Paths of Miazga and Cropper cross with both at crucial points

By Ridge Mahoney

The English FA Cup fourth-round match to be played Sunday between League Championship straggler MK Dons and defending Premier League champion Chelsea is tinged with relevance that has nothing to do with the storied, romantic tradition of the competition.

For decades, matchups of minnows against powerful clubs captured imaginations not just in England but around the world, and this game pits the same club that when it was known as Wimbledon beat Liverpool in the 1988 final against all the prestige and privilege commanded by a billionaire Russian oligarch, Chelsea owner Roman Abramovich.

Nowadays the FA Cup is more about its tradition than its reality, which is the bigger teams use it to test secondary players while resting their stars for Premier League matches or European club games. If said big team gets as far as the quarterfinals -- which requires surviving rounds three, four, and five -- the perspective may change, since even a devalued FA Cup is regarded as a major trophy.

Yet MK Dons-Chelsea is a convergence of different paths for a pair of young U.S. players. In attendance, albeit in very minor roles, will probably be defender Matt Miazga and goalkeeper Cody Cropper. Barring a last-minute obstacle to his transfer, Miazga will be a Chelsea player perhaps watching from the stands. Cropper is likely to be on the bench as the MK backup keeper, though he did play in the FA Cup third round as well as in a League Cup match earlier in the season.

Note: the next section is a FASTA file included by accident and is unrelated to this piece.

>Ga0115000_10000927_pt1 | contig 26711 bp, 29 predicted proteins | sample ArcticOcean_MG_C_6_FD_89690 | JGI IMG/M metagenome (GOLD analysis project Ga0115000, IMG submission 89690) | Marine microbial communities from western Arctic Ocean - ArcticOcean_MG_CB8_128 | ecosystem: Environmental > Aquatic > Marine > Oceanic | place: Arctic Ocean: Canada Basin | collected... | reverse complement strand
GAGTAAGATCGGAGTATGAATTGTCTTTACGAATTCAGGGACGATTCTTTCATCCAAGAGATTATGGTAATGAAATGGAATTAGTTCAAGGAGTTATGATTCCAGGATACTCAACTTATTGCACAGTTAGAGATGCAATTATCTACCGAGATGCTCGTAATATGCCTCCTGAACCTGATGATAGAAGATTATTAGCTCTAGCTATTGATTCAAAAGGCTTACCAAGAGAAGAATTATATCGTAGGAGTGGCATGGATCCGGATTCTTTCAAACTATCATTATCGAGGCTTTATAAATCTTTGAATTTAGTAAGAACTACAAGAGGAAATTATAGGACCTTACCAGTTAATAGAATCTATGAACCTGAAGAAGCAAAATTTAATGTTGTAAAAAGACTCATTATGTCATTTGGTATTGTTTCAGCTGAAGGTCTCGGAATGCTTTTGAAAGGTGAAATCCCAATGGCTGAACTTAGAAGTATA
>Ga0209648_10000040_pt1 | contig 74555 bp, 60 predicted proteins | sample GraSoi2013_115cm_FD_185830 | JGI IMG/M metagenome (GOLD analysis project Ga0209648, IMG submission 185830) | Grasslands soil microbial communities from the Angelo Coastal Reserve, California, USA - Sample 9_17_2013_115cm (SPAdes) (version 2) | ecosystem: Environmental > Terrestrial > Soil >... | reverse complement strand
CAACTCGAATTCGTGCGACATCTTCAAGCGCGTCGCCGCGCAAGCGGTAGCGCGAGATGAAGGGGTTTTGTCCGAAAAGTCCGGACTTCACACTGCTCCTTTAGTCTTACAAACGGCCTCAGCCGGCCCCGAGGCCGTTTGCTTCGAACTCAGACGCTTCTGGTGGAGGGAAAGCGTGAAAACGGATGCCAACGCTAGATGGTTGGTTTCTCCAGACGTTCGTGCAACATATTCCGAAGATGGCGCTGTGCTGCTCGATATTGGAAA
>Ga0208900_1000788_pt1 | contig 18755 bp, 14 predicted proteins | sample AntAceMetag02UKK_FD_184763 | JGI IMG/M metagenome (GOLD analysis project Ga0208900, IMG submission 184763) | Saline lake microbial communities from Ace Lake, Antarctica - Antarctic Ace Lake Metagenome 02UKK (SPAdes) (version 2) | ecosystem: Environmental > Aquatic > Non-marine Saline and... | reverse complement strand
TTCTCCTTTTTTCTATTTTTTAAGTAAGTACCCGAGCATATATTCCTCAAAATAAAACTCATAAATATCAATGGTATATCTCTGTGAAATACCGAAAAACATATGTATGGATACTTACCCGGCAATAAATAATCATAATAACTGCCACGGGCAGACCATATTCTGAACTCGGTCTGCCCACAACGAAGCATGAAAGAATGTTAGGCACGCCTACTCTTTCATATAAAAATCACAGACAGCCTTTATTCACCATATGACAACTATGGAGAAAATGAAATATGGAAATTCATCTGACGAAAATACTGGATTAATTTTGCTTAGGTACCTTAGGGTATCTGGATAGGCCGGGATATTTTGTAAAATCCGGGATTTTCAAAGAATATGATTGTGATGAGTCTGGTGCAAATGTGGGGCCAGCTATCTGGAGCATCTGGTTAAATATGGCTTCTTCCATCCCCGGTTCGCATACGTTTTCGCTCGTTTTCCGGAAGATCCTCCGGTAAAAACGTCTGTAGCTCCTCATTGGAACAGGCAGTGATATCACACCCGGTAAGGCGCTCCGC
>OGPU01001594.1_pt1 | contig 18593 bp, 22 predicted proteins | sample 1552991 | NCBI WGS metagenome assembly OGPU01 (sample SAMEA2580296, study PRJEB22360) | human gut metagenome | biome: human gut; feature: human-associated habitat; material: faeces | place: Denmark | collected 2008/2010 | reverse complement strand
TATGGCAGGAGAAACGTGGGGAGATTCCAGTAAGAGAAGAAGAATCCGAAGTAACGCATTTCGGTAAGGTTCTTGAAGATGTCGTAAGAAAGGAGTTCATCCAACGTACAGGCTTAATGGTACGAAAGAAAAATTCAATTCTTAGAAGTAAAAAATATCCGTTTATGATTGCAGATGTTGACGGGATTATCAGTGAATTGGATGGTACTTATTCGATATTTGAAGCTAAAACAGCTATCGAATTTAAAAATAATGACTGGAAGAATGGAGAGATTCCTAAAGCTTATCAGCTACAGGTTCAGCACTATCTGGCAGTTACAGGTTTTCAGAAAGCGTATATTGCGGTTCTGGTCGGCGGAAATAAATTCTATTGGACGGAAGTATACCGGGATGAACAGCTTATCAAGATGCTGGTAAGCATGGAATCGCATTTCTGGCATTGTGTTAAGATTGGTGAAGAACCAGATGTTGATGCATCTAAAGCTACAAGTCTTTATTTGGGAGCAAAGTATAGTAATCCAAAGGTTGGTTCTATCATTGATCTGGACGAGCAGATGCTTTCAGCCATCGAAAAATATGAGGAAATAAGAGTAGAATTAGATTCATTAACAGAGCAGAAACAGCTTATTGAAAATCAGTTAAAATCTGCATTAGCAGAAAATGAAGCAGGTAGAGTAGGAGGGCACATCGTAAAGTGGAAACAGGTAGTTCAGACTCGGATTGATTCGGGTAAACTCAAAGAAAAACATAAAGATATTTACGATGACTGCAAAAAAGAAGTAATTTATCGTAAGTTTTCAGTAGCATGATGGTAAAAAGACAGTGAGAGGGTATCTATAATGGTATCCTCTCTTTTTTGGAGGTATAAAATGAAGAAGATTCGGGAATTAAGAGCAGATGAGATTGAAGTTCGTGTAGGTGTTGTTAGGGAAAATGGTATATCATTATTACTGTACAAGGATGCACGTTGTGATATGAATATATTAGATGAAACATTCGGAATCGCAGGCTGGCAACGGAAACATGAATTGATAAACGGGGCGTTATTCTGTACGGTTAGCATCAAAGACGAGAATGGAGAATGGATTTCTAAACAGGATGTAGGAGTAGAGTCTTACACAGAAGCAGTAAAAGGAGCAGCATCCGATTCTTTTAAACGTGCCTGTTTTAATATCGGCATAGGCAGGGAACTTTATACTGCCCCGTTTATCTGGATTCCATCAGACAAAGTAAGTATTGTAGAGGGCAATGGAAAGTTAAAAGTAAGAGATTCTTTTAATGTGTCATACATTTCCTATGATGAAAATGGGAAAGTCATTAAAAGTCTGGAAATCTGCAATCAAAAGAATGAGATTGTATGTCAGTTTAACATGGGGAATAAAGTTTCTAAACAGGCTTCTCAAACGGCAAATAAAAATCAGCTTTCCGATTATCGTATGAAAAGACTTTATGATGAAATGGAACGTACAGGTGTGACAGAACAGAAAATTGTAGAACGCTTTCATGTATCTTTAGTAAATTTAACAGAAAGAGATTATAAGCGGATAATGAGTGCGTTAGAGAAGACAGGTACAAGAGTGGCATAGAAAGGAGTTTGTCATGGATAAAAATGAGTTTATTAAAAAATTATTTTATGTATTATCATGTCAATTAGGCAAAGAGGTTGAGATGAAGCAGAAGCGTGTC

The paths chosen by these young players when they were teenagers are just two of many options, each of which entails its own risks and rewards.

Miazga, 20, signed a Homegrown contract with the Red Bulls three years ago and earlier this week left the U.S. January training camp to complete a move to Chelsea. He’s eligible to play for Chelsea on its U-21 team and will train with the first team while interim manager Guus Hiddink and the coaching staff evaluate him. Once he turns 21 in July, his options are limited.

Four years ago, the Premier Reserve League ceased operations and was replaced by the U-21 competition. While that seems a sensible, logical step in terms of developing younger players, it does force teams to make hard decisions on players at a critical stage of their career. Cropper knows this well.

A native of Atlanta whose family moved to Minnesota when he was 12, Cropper went to England at age 17 to join the academy program at Ipswich Town. After signing with Southampton in 2012, Cropper played 24 games for its U-21s but never got a shot with the first team despite starting for the U.S. at the 2013 U-20 World Cup. Last June, Southampton could have re-signed him and perhaps loaned him to another club, but instead released him. 

A loan is certainly possible for Miazga once he’s no longer eligible for the U-21s, starting with the 2016-17 season. Probably no team has more players, more two dozen, out on loan than Chelsea. A couple of them have been loaned back to the teams that sold them to Chelsea, others have been sent to teams in England or abroad to Turkey, Spain or the Netherlands. (Tottenham loaned DeAndre Yedlin back to Seattle once he'd been transferred.)